June 21, 2002
Anti-trust: Chips & Chickens
The Justice Department must be worried about having time on its hands after the Microsoft case winds down: It has cooked up a big new grand-jury investigation of the chip industry. One problem, though, is that no one can figure out what the beef is: Are chip prices too high or too low? Both conditions have prevailed lately in the volatile, commodity-like business of cranking out dynamic random access memory chips, the french fries of the computer economy. As someone quipped, if the companies are fixing prices, you'd think they'd do a better job of it.
Oh well, there will be plenty of time to find a crime later. Let's get the investigation rolling. Meanwhile, the FTC can't afford to let its cousin get all the headlines. It has inserted itself in what had been a purely private dispute between Rambus, a U.S. chip designer, and several of its customers, large overseas chipmakers who complain that Rambus patented technology they had developed jointly.
Just because a contract is unusual or exclusive doesn't mean it hampers competition. The important question is whether competition existed before the contract. The unusual terms may provide a way to avoid enforcement problems.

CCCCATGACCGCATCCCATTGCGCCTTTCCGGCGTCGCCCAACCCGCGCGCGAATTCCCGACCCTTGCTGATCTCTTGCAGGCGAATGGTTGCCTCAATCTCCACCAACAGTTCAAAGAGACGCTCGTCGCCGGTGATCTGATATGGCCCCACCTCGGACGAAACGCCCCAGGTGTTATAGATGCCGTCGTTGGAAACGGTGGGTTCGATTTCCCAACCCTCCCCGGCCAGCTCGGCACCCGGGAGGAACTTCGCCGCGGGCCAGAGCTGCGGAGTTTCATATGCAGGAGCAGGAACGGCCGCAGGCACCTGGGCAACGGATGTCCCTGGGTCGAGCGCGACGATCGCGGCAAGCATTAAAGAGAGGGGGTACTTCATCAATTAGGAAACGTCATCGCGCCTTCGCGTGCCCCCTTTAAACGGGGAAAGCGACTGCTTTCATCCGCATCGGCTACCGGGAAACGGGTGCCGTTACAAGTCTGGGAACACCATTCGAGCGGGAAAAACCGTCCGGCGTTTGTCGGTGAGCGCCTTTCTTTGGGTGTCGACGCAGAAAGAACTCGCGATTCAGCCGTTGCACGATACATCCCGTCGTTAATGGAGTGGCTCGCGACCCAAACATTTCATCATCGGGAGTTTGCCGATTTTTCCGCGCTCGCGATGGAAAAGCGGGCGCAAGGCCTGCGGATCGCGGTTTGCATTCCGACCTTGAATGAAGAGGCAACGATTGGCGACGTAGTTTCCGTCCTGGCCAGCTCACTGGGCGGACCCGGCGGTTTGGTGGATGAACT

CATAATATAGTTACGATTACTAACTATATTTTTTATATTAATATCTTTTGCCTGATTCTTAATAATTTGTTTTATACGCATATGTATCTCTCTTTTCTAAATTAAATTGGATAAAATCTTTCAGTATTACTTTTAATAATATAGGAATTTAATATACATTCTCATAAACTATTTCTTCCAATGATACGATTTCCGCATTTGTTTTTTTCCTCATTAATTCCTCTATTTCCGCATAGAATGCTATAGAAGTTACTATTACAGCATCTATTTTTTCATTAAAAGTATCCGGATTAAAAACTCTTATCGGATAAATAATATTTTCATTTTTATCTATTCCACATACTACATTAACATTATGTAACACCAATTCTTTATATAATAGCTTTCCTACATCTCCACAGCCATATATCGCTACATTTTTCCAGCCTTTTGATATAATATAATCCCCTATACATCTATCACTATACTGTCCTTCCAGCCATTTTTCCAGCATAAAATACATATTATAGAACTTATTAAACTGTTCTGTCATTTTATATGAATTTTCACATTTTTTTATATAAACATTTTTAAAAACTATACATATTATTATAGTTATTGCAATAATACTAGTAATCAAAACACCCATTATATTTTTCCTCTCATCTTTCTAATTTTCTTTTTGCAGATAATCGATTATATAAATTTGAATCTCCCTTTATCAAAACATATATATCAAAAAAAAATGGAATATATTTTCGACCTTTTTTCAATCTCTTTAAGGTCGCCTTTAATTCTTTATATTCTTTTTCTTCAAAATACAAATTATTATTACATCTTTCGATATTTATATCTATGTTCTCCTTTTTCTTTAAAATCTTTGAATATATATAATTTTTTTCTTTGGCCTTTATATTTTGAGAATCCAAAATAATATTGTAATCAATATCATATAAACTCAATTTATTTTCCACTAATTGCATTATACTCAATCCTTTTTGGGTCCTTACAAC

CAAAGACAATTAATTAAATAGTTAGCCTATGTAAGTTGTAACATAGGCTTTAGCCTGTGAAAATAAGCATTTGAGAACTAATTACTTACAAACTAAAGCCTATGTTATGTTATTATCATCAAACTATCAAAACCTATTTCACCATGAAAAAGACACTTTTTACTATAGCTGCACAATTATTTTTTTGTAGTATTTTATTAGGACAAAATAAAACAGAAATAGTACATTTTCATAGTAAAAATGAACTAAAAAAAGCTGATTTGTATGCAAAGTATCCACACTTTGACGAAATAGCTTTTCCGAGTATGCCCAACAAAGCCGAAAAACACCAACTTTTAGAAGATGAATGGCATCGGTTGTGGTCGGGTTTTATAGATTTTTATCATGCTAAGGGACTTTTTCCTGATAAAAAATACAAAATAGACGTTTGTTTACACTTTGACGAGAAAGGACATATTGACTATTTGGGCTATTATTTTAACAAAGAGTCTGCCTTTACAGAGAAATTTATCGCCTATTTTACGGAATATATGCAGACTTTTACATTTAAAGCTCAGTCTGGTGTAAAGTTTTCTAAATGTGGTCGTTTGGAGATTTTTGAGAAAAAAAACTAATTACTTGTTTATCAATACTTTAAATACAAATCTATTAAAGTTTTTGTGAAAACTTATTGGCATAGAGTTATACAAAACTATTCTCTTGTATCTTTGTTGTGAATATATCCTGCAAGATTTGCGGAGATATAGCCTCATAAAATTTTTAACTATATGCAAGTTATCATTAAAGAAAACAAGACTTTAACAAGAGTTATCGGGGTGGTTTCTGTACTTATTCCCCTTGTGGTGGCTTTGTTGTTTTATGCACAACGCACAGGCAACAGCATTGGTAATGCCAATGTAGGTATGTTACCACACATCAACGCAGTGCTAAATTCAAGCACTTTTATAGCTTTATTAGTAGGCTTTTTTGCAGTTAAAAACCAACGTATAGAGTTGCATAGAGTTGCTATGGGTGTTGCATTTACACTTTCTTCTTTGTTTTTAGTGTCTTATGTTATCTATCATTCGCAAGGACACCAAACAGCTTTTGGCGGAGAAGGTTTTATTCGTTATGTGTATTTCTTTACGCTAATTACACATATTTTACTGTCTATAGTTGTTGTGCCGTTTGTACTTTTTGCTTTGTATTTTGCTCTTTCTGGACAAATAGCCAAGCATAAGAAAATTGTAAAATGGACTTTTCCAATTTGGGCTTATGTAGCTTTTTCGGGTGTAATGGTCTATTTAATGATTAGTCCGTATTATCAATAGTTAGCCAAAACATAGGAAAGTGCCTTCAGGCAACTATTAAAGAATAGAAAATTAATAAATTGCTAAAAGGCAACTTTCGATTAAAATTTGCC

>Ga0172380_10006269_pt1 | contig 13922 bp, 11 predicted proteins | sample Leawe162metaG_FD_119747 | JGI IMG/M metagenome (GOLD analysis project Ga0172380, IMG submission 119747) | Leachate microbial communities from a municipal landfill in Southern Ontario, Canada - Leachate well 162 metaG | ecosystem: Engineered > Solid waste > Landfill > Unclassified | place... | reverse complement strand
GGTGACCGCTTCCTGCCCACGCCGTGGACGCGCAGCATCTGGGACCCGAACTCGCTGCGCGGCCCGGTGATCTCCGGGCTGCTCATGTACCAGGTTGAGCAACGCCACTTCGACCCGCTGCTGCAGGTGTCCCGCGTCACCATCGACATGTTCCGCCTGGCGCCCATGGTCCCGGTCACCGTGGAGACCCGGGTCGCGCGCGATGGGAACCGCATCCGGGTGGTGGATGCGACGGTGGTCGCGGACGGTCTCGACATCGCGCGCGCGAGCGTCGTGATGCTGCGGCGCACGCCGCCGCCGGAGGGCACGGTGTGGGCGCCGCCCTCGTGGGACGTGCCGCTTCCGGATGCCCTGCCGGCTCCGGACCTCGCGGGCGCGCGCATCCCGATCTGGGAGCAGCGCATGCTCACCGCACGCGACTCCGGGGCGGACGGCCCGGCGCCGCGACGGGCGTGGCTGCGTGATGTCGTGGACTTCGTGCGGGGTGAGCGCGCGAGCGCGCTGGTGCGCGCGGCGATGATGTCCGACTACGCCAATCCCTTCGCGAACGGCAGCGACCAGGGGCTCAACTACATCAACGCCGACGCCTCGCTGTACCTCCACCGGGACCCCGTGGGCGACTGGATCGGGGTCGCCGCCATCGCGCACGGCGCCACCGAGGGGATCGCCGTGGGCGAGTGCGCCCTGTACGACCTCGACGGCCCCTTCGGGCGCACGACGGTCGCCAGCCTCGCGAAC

Consider Chicken Delight, a franchise operation that was the subject of a 1971 antitrust case. Instead of collecting a percentage of store revenue, Chicken Delight required franchisees to buy all supplies from the parent company. From a transaction-cost perspective, this was an elegant solution to a basic problem: in a cash business, it is easy to lie about sales.
Supplies made a good proxy. If business was good, a store would need more supplies, and it would be harder to cheat.
Some franchisees sued, and a federal appeals court ruled that Chicken Delight had engaged in an illegal so-called tie-in arrangement.
But, Professor Joskow notes, the franchisees didn't have to sign up with Chicken Delight in the first place. There was plenty of competition. He teaches the case as an example of bad antitrust policy.